Covid-19 – Commitment to Cleanliness & Safety Program

We at Villa Cipriani have always been committed to providing our guests and our employees with the health and safety measures that ensured a stay free of concerns. And now in light of the Covid19 situation, we are even more focused on these important issues.

We are strictly adhering to the protocols and guidelines established by the Center for Disease Control (CDC), the World Health Organization (WHO), and the Italian authorities. We have elevated the level of our already strict practices around food handling, sanitation, disinfection and cleaning, to ensure that we meet and exceed the government and global health organization recommended guidelines.

For many of us travel is a reward to our hard work, a time we look forward to relaxing and enjoying exploring new or old places, in the company of friends, family or on our own, a time to recharge our batteries to return to our lives full of creativity, and unforgettable memories.

As the world begins to regain control of the present crisis and we start dreaming of traveling again, Villa Cipriani will be ready to welcome you in a safe and healthy environment.

What you can expect during your stay







For any questions, bookings or travel information, our reservations team will be delighted to assist you via telephone +39 0423 523411 or email

Travel with confidence in Asolo and all over Italy

The so-called ' Super Green Pass', i.e. COVID-19 Green Certification for vaccination or recovery, is required by the Italian Government to access the wellness area as of April 1st, 2022.

This certification is mandatory to access Villa Cipriani, it must be presented to access all our hotel and restaurant services

Please contact for any information about this our staff will be happy to help you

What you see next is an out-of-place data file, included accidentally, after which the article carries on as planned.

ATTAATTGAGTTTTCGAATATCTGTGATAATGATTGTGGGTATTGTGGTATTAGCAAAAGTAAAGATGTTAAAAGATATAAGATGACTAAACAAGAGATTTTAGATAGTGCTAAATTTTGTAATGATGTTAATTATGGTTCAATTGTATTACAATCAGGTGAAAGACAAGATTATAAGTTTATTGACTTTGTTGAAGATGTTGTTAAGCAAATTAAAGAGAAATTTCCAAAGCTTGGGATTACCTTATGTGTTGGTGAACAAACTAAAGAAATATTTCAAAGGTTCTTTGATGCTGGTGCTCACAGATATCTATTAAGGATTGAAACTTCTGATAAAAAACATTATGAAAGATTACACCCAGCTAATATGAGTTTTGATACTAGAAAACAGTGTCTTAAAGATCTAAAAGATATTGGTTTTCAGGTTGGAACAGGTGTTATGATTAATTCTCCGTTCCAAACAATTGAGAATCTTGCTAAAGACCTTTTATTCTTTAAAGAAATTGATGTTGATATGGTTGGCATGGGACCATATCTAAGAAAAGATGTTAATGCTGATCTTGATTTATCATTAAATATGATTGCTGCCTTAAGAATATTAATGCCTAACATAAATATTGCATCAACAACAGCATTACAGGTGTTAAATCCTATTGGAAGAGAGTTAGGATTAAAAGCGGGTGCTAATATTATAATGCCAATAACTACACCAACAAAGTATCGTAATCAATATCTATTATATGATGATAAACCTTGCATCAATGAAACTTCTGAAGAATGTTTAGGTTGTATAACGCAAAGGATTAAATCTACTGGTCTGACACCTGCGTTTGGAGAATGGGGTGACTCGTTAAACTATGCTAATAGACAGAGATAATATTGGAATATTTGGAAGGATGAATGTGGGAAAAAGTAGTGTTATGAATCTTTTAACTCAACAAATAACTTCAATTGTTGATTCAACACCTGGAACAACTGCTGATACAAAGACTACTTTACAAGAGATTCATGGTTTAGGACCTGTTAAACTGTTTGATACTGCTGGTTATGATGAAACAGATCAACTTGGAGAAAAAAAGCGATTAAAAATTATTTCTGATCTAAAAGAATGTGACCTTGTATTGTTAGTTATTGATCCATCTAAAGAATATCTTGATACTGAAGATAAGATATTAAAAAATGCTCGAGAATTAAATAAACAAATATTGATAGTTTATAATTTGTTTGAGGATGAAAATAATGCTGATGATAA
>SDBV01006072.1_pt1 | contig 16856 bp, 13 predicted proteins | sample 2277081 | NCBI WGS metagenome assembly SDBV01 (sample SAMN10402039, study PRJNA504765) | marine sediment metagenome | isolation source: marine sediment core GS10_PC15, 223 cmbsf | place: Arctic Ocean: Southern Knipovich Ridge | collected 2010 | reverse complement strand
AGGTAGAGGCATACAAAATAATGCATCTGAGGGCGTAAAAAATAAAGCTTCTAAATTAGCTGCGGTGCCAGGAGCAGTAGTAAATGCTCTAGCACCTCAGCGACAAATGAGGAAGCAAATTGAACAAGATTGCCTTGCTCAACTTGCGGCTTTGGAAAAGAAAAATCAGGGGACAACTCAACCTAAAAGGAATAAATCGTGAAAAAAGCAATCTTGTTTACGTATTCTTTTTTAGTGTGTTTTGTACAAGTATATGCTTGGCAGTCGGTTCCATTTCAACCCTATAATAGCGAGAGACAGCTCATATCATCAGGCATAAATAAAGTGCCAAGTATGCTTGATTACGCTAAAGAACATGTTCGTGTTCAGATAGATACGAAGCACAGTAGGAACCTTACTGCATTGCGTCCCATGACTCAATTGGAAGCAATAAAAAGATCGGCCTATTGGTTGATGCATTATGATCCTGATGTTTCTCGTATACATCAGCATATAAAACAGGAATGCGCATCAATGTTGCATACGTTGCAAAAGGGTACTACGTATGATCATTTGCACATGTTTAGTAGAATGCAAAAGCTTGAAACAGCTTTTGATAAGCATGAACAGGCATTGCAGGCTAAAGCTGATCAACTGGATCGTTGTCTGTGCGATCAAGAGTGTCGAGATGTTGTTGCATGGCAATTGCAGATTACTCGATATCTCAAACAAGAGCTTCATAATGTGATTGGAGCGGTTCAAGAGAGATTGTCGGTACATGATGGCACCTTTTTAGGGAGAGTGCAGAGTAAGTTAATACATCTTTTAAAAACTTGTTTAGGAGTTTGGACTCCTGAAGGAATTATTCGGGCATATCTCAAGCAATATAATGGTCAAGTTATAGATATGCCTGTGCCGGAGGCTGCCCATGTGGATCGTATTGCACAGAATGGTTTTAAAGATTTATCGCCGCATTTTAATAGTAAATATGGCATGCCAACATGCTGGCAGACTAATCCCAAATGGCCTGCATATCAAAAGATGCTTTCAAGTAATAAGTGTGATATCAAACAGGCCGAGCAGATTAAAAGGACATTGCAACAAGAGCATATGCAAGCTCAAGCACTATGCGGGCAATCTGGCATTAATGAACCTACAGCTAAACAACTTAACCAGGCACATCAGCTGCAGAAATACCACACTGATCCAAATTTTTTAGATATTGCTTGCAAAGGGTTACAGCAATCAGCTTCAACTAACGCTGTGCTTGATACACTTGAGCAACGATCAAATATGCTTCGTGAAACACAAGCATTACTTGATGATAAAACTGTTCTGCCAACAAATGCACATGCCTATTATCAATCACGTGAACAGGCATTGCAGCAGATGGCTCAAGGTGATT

The vineyards in the surroundings of the Hotel Villa Cipriani Top view of Asolo in Veneto


“Between the Piave and the Brenta, there are several rows of the most beautiful pyramid-shaped hills in Italy. The houses of Asolo spread out on the last row, topped by a tall square fortress.”

Giovanni Comisso, Veneto felice

Asolo was mentioned for the first time, under the name Acelum, in 77 CE by Pliny the Elder in his Naturalis Historia. This suggests that at the time Acelum was one of the largest colonies in the tenth Augustan region, Venetia et Histria: a prestigious position along the Via Aurelia controlling the valley of the Muson River.

Since the middle of the 6th century CE, Asolo has been a Bishop’s.  

In the 11th and 12th centuries, the Praetorian Palace (later Queen Cornaro's Castle) was the centre of economic and administrative life. On the top of Monte Ricco, there is a fortified village (castrum) and later, at the end of the 12th century, a new structure was built: The Fortress.

massiccio monte grappa

In 1337 Asolo was handed over to Venice and became the chief magistrate’s office, with the task of administering the territory between the Brenta, the Piave, the Massicio del Grappa, and the plain as far as Castelfranco. This was the period of maximum splendour for Asolo. First of all, Venice used tax relief to promote populating the area. Then there was Caterina Cornaro, former queen of Cyprus, who lived in the castle since 1489 with a rich court of artists and poets. It was here that Pietro Bembo set Gli Asolani, a dialogue dedicated to Lucrezia Borgia, whom he loved at the time (1505).

In the 1600s, Asolo suffered a serious decline due to the earthquake in 1695. It recovered and in 1742 officially became a city.

In 1750, the Accademia dei Rinnovati was founded, which stimulated the city’s literary environment.

Starting in the mid-1800s, Asolo became an almost essential stop for foreigners on their way to Venice.

Asolo was, and still is, a place that is particularly appreciated and dear to artists and people of culture and was a holiday resort for travellers and intellectuals in the nineteenth and most of the twentieth century: Robert Browning, Eleonora Duse, Gian Francesco Malipiero, and Freya Stark.

Giosuè Carducci called it “the City with a hundred horizons.”

In 2002, Asolo became one of the Most Beautiful Villages in Italy.


I borghi più belli d'Italiariconoscimenti citta vinobandiera giallariconoscimenti slow


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